When Elvis Came to Town

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Citrus County Historical Society

National Register of Historic Places Designation

Historic homes, from the boom period and before, comprise the properties in the only National Historic District located within Citrus County. The historic oaks along Orange Avenue form the basis for the District and outline its boundaries. The eighteen properties were placed on the National Register of Historic Places on December 1, 1993. Some of these homes and other historic buildings are showcased on the first Saturday of December when the doors are opened annually for the Blue Banner of Historic Homes.

This event occurs during the Floral City Heritage Days, an educational/historical program, always held on Friday night, all day Saturday and Sunday afternoon during the first weekend of December. Another event that has roots in the past is the annual Floral City Strawberry Festival held the first weekend of March at the well laid out Floral City Park located two miles south of the traffic light. Ferris Farms supports the event presented by the Citrus County Chamber of Commerce with hundreds of flats of strawberries grown...where else... but on the one-time citrus groves of John Paul Formy Duval's on Duval Island.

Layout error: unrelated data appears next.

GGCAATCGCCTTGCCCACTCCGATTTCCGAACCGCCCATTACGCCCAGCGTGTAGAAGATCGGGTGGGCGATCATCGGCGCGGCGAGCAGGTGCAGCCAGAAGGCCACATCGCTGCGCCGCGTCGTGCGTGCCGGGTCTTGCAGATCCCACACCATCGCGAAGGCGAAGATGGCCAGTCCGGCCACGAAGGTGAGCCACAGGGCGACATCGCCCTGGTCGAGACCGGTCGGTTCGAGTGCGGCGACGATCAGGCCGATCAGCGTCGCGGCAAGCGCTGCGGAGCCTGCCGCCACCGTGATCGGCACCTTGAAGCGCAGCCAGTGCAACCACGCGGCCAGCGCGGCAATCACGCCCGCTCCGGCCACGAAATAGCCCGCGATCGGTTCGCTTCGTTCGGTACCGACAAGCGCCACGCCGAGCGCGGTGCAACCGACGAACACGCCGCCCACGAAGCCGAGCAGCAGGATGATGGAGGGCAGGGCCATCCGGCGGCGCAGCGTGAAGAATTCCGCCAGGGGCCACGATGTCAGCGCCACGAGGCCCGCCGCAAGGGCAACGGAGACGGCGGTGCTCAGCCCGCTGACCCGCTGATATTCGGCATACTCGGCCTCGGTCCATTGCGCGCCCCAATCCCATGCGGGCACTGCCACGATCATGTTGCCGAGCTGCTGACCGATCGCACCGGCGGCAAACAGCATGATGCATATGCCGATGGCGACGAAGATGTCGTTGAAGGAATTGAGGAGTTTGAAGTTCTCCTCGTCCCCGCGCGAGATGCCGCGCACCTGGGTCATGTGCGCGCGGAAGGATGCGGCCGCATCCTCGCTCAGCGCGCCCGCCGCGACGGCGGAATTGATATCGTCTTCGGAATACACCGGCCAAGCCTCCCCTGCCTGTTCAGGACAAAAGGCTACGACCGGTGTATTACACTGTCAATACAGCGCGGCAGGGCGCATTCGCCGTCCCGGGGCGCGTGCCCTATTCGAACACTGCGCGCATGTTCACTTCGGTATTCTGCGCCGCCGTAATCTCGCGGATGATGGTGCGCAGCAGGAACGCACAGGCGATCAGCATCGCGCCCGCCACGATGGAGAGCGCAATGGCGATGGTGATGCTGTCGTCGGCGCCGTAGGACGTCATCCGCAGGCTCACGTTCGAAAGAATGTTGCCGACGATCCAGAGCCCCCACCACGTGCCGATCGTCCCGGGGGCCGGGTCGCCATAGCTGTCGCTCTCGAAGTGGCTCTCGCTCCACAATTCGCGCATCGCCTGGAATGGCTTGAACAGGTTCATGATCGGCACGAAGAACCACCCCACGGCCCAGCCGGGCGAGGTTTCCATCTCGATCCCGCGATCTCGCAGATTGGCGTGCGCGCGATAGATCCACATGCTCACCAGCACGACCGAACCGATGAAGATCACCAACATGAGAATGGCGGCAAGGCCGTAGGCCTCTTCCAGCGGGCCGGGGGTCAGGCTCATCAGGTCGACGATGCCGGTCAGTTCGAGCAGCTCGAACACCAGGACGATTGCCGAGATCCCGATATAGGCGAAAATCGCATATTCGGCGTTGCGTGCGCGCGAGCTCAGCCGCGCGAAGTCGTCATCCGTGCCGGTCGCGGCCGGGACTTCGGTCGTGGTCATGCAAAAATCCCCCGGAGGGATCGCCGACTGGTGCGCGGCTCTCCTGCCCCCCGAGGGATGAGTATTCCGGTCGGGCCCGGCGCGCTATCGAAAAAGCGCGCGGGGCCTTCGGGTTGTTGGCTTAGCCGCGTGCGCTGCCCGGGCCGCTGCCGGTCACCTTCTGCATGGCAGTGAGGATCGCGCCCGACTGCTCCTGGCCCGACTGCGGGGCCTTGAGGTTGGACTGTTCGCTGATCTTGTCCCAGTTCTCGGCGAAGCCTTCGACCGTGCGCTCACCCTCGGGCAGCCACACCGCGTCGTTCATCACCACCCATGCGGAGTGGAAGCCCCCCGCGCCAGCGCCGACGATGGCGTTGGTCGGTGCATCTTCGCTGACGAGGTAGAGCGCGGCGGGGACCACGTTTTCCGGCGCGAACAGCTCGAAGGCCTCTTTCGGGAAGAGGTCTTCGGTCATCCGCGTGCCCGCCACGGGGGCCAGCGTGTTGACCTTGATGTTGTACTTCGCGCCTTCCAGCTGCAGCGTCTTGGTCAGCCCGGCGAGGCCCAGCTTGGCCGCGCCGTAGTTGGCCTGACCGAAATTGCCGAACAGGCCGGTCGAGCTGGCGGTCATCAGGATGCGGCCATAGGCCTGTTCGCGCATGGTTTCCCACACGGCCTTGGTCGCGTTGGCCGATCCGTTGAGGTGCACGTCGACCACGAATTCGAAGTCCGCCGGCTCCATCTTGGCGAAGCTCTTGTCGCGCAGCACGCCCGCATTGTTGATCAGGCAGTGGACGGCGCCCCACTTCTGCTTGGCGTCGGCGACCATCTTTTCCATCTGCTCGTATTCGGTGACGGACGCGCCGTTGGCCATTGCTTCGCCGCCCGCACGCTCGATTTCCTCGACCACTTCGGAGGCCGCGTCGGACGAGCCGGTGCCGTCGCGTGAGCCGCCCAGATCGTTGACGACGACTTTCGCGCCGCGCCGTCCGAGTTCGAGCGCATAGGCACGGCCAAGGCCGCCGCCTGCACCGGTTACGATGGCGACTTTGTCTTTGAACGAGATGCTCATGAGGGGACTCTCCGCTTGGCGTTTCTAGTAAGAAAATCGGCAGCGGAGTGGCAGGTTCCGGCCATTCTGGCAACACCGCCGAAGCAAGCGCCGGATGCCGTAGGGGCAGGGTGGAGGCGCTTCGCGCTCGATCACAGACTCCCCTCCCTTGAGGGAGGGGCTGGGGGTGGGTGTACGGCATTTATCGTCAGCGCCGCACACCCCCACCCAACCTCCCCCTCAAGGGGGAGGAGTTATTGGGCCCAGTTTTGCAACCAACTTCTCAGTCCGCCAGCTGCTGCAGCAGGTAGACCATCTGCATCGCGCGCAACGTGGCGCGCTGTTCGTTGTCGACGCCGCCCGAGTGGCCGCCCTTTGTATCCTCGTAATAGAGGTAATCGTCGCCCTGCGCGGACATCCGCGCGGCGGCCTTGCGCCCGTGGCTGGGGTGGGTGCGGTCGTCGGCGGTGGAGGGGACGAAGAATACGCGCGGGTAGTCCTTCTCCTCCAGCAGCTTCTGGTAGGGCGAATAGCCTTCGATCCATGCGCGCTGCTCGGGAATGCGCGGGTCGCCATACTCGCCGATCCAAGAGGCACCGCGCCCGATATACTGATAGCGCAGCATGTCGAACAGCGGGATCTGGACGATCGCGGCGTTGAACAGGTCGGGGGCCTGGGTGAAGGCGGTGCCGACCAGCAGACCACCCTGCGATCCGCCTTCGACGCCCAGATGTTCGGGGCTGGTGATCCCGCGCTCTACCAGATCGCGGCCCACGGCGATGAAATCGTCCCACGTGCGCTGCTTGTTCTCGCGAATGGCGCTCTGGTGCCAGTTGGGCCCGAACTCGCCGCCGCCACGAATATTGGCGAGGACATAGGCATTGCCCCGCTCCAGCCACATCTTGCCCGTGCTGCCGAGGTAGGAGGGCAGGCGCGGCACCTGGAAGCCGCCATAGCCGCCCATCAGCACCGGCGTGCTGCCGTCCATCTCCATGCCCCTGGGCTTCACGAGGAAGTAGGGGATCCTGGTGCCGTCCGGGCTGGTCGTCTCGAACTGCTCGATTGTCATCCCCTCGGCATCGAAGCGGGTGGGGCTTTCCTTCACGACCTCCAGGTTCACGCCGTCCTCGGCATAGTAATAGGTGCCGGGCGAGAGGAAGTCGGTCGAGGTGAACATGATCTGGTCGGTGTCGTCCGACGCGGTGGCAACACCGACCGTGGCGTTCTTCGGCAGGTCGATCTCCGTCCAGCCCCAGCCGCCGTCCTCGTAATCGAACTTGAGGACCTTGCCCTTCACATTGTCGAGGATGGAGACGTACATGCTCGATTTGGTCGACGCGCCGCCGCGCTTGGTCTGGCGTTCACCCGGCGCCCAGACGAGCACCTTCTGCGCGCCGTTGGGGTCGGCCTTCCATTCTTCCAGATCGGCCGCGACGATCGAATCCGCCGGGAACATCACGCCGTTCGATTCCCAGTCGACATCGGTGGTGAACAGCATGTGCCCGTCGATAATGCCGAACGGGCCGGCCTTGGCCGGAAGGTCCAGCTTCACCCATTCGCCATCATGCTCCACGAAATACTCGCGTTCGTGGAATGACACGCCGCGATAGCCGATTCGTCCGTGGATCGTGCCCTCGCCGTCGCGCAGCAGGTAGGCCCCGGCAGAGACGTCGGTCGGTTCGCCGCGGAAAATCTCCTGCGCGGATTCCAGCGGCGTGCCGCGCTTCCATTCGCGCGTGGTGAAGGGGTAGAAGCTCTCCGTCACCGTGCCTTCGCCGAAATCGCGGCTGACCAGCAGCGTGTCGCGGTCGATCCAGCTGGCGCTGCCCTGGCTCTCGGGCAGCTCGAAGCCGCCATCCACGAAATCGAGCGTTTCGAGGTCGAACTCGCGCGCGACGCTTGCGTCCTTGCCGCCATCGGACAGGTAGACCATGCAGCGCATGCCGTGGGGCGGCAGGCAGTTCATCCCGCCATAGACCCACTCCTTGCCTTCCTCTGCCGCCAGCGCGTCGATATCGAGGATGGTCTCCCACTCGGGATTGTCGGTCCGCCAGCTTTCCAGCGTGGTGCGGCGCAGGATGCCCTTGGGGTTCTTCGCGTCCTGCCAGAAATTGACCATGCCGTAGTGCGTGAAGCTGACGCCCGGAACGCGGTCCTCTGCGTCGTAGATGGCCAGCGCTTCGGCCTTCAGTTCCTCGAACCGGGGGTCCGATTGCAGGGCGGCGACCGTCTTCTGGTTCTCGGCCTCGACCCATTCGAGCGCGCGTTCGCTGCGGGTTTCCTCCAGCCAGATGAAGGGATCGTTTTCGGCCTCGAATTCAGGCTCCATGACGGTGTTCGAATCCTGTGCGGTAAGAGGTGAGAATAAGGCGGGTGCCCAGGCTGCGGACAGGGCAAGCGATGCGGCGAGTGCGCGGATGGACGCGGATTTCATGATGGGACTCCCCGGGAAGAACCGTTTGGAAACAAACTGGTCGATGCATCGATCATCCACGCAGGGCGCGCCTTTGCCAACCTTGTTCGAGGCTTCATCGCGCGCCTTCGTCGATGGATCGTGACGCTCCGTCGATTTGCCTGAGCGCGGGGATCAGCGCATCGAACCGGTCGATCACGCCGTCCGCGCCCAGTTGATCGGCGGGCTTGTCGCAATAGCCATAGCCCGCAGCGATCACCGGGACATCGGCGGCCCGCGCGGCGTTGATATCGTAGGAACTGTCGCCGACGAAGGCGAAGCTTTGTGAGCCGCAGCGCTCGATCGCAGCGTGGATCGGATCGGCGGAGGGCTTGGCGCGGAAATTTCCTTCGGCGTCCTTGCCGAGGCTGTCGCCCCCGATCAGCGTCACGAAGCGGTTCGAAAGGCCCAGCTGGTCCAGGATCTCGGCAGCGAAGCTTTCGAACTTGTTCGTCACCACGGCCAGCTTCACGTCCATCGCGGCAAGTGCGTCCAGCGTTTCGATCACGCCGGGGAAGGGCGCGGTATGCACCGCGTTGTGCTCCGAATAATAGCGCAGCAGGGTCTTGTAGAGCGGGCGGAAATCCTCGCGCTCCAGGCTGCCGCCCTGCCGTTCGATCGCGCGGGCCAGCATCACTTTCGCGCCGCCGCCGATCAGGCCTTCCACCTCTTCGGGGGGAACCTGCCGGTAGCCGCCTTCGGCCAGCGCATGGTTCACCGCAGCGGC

Here in Floral City during the early 1920, as throughout the state, prospective land developers came. When he bought much of Duval Island, Jim Ferris, nephew of George Washington Gales Ferris inventor of the Ferris Wheel, came with a plan to establish a grand golf course and suitable housing. The Great Depression ended those dreams, but his son, L.C. Ferris, known to all as "Doc" Ferris, was successful in his venture. He planted hundreds of acres of citrus trees.

Ferris Groves continued to be successful even after "Doc's" death. Then before the last devastating freeze in 1986-87, (almost 100 years after the first Big Freeze), it was sold and renamed Ferris Farms. Today, it is one of the state's leading strawberry producers.

In the blink of an eye, one could miss an interesting cottage industry that thrives today in Floral City. At the end of Levy Lane, scarce seen from Orange Avenue between two buildings is a house off the Avenue, but within the National Historic District. The industry that it contains is that of bentwood lawn furniture making. The skill has been passed on from generation to generation and the finished chairs and benches are shipped by the semi-truck loads to as far away as Washington State.

Floral City survived the Great Depression, World War II and the Korean War years much the same way similar rural villages did, by growing their own food and making their own clothing. Picking the moss that grows in abundance from the oak trees, drying and selling it for furniture stuffing helped many a family through those rough times. The practice is still carried on to this day in a limited manner. However, now the moss is sent north for use in the floral design industry.